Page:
A rumor shared in late April 2022 suggests that Apple could improve the selfie camera with a wider aperture of f/1.9, up from f/2.2. The company could also add in autofocus for better focus tracking in video and FaceTime calls.
Rumors haven't shared any details about what the "iPhone 14" display could gain in terms of technology or materials. However, they have been clear about a feature not coming down the line to standard models — ProMotion.
The 120Hz variable refresh display will not be coming to the entry iPhones in 2022, and display supply chain analyst Ross Young says this is due to supply constraints. The feature isn't necessarily reserved for the pro models and would be available once the supply chain can ramp up to meet demand, perhaps in the 2023 "iPhone 15."
The 6.1-inch Super Retina XDR display on the iPhone 13 will likely return for the "iPhone 14." It is a 6.1-inch OLED display with a 460ppi pixel density.
The larger "iPhone 14 Max" will likely get the iPhone 13 Pro Max display panel, just without ProMotion. That's a 6.7-inch Super Retina XDR display with a 458ppi pixel density.
Cables and connectors
The last port transition for iPhone was from 30-pin to Lightning in 2012. It was a highly controversial move, and users weren't happy that their collection of accessories and cables had suddenly been rendered obsolete.
Apple promised that the Lightning connector was the "connector for the next decade" and proceeded to add Lightning to many devices and peripherals. Now, a decade later, some assume Apple is ready to move to the next port for its most popular product.
The next obvious choice is USB-C since it is a literal successor to Lightning and was developed in tandem with Apple's connector. However, that standard is also beginning to show its age, if only in number, since it was first rolled out widely in 2015.
Rumor mongers like Jon Prosser and Ming-Chi Kuo have both stated that Apple isn't likely to use USB-C in iPhone, but would move to a port-less device instead. Rather than a plug-to-port connection, the iPhone would communicate wirelessly or via a magnetic connection.
Rumors for a port-less iPhone have circulated for years and always end up being pushed back to a later model, which has also occurred for the "iPhone 14." Apple apparently isn't ready to move to a port-less design and will use Lightning again, but some advances may be made to prepare users for the transition instead.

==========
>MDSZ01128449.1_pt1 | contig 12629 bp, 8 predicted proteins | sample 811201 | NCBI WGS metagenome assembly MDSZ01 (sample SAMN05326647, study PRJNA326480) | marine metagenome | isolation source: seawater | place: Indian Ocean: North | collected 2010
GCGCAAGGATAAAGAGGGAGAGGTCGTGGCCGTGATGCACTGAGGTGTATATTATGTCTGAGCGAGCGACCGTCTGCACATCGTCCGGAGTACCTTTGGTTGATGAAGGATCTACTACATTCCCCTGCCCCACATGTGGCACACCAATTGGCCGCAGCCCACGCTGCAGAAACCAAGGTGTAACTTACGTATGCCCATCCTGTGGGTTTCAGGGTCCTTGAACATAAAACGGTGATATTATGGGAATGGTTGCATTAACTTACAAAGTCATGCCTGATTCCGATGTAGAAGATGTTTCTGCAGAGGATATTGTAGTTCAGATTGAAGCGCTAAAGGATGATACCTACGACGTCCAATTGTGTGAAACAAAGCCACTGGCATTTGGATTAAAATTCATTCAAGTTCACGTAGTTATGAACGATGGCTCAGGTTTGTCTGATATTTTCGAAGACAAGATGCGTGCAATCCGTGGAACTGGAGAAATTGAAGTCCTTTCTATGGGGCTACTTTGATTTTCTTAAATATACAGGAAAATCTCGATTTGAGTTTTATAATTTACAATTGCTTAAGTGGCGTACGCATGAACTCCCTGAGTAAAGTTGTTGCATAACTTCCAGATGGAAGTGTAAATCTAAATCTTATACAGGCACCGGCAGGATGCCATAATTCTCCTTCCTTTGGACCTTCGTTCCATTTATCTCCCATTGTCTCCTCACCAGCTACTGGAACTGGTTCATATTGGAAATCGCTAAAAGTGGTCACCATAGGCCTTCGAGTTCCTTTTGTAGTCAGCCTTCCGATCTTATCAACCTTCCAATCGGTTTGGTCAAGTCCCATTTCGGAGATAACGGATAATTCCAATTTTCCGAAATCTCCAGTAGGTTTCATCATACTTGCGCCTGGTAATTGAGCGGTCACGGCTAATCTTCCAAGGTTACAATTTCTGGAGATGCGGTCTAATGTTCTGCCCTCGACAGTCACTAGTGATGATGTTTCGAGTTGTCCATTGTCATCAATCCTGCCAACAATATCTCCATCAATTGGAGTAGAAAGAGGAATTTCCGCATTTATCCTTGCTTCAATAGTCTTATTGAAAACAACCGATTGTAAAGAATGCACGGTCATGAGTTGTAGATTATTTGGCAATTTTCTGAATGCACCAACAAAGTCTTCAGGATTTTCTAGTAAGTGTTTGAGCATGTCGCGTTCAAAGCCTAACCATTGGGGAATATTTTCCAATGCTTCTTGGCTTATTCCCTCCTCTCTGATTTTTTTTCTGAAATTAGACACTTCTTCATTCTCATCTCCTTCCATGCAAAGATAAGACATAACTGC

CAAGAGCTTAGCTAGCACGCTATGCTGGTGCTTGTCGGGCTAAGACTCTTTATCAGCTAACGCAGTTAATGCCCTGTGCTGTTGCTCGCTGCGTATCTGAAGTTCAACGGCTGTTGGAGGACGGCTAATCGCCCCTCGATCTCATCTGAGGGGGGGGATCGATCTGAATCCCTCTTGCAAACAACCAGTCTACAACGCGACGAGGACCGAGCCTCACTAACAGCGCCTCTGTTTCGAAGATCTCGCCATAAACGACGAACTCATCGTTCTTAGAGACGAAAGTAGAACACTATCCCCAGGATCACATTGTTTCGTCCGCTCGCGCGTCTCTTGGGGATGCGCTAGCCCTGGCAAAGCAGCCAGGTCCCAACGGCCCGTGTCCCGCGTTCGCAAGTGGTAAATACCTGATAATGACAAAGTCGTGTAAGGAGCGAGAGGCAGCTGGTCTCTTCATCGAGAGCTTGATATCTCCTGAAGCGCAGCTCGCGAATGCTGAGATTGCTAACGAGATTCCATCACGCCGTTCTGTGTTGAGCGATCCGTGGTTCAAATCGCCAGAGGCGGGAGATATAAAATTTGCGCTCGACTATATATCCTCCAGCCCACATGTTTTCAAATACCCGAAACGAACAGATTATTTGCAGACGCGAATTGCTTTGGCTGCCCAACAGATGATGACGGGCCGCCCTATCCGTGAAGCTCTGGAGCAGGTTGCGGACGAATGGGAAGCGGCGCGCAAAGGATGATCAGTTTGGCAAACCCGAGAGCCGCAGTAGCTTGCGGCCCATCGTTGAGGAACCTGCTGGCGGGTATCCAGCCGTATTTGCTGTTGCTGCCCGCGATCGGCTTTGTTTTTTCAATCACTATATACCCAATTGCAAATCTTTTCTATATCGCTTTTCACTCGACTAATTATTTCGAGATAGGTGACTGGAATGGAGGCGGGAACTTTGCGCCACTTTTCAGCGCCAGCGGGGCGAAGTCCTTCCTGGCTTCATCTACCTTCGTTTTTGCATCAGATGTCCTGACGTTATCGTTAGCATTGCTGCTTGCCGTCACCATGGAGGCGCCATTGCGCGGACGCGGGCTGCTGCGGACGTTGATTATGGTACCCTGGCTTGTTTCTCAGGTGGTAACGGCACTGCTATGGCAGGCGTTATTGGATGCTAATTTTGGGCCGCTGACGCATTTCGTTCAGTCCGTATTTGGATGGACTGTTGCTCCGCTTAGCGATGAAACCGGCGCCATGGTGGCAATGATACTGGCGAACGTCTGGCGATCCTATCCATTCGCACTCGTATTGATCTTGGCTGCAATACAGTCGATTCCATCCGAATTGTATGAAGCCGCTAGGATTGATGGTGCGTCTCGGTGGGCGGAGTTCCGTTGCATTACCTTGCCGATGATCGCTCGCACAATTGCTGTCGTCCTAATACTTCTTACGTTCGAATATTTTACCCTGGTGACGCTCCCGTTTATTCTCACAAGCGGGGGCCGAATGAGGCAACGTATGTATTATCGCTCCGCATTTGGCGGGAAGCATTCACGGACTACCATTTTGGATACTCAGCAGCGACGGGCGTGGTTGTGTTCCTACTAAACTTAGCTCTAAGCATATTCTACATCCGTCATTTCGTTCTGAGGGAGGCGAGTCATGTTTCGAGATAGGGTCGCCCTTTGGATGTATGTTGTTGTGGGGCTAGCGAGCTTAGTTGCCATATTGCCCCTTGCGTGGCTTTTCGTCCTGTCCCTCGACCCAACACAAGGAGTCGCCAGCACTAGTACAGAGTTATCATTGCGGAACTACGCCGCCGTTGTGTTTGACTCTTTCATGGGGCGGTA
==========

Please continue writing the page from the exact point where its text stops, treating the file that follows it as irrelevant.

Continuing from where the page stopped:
MagSafe, for example, was introduced in the iPhone 12 as a magnetic accessory and charging system. While it is only used for power now, it could gain a data component in a future update to allow "wired" connections for faster data transfer.
If Apple is ready to make the jump to port-less in the "iPhone 15," then users can expect to see signs of this transition in the "iPhone 14." For now, Lightning will likely stick around another generation.
The iPhone transitioned to Face ID as its biometric of choice with the iPhone X, but Touch ID has remained in some devices across the product line like iPad, iPhone SE, and MacBook. Some users prefer the fingerprint sensor and have clamored for some form of the biometric to return to flagship iPhones.
Rumors previously said that Apple could include both Face ID and Touch ID in the 2022 iPhone, but the technology has proven difficult to implement. Ming-Chi Kuo has said that Apple doesn't have an official timeline for implementing Touch ID in the power button.
Under display Touch ID was another option Apple was reportedly investigating, but it hasn't proven fruitful since users expect a large area for fingerprint detection. Apple could also hide Face ID sensors under the display, but Ross Young says this wouldn't happen until the 2024 iPhone.
Instead, Apple will continue to offer the same Face ID system that is available in the iPhone 13. The standard "iPhone 14" models will have a notch to house the components.
Apple has also reduced the necessity for having both biometrics by introducing a new Face ID feature that works with masks. Now, when enabled, Face ID can scan just the area around a person's eyes to authenticate the user.
Yet another differentiator between standard and pro iPhones may arrive in the 2022 lineup. The A16 could be reserved for the "iPhone 14 Pro," while the A15 would be used again for the standard models. Rumors haven't shared why such a distinction would exist, but it isn't the first time Apple has considered using different generations of chips in new releases. The iPhone 5c and iPhone 5s were released at the same time but used the A6 and A7 processors, respectively.
Kuo states that Apple would use 6GB of RAM across all "iPhone 14" models, which would be up from 4GB in the iPhone 13 and iPhone 13 mini. That means the A15 used in the standard models will likely see similar performance to the iPhone 13 Pro.
With further differentiation between standard and pro iPhones, Apple could be using the margins to push enthusiasts to higher-end models that cost more money. This approach creates a clear upgrade path for customers, so those who want the latest processor and camera tech will have to go for the more expensive model.
Also, by keeping the A15 processor in the newer models, it makes the distance between 2021 and 2022 models smaller. That means that Apple could continue selling the iPhone 13 mini alongside the iPhone 14 lineup without needing to update the model.
"iPhone 14" pricing and release
Apple tends to find a price point and stick to it for a few years. Market trends and currency rates can sometimes affect iPhone pricing, but it is rare to see a drastic price change.
Given Apple's previous pricing strategies, the "iPhone 14" will likely be priced very similar to the iPhone 13. However, with no mini in the lineup, the starting price would be $799.
The "iPhone 14 Max" would occupy a new middle price tier at $899, just under the pro price of $999. That is unless Apple decides to drop the "iPhone 14" to the iPhone 13 mini $699 entry price due to this generation's lower cost of components.
Apple will likely announce the "iPhone 14" lineup during a September Apple event.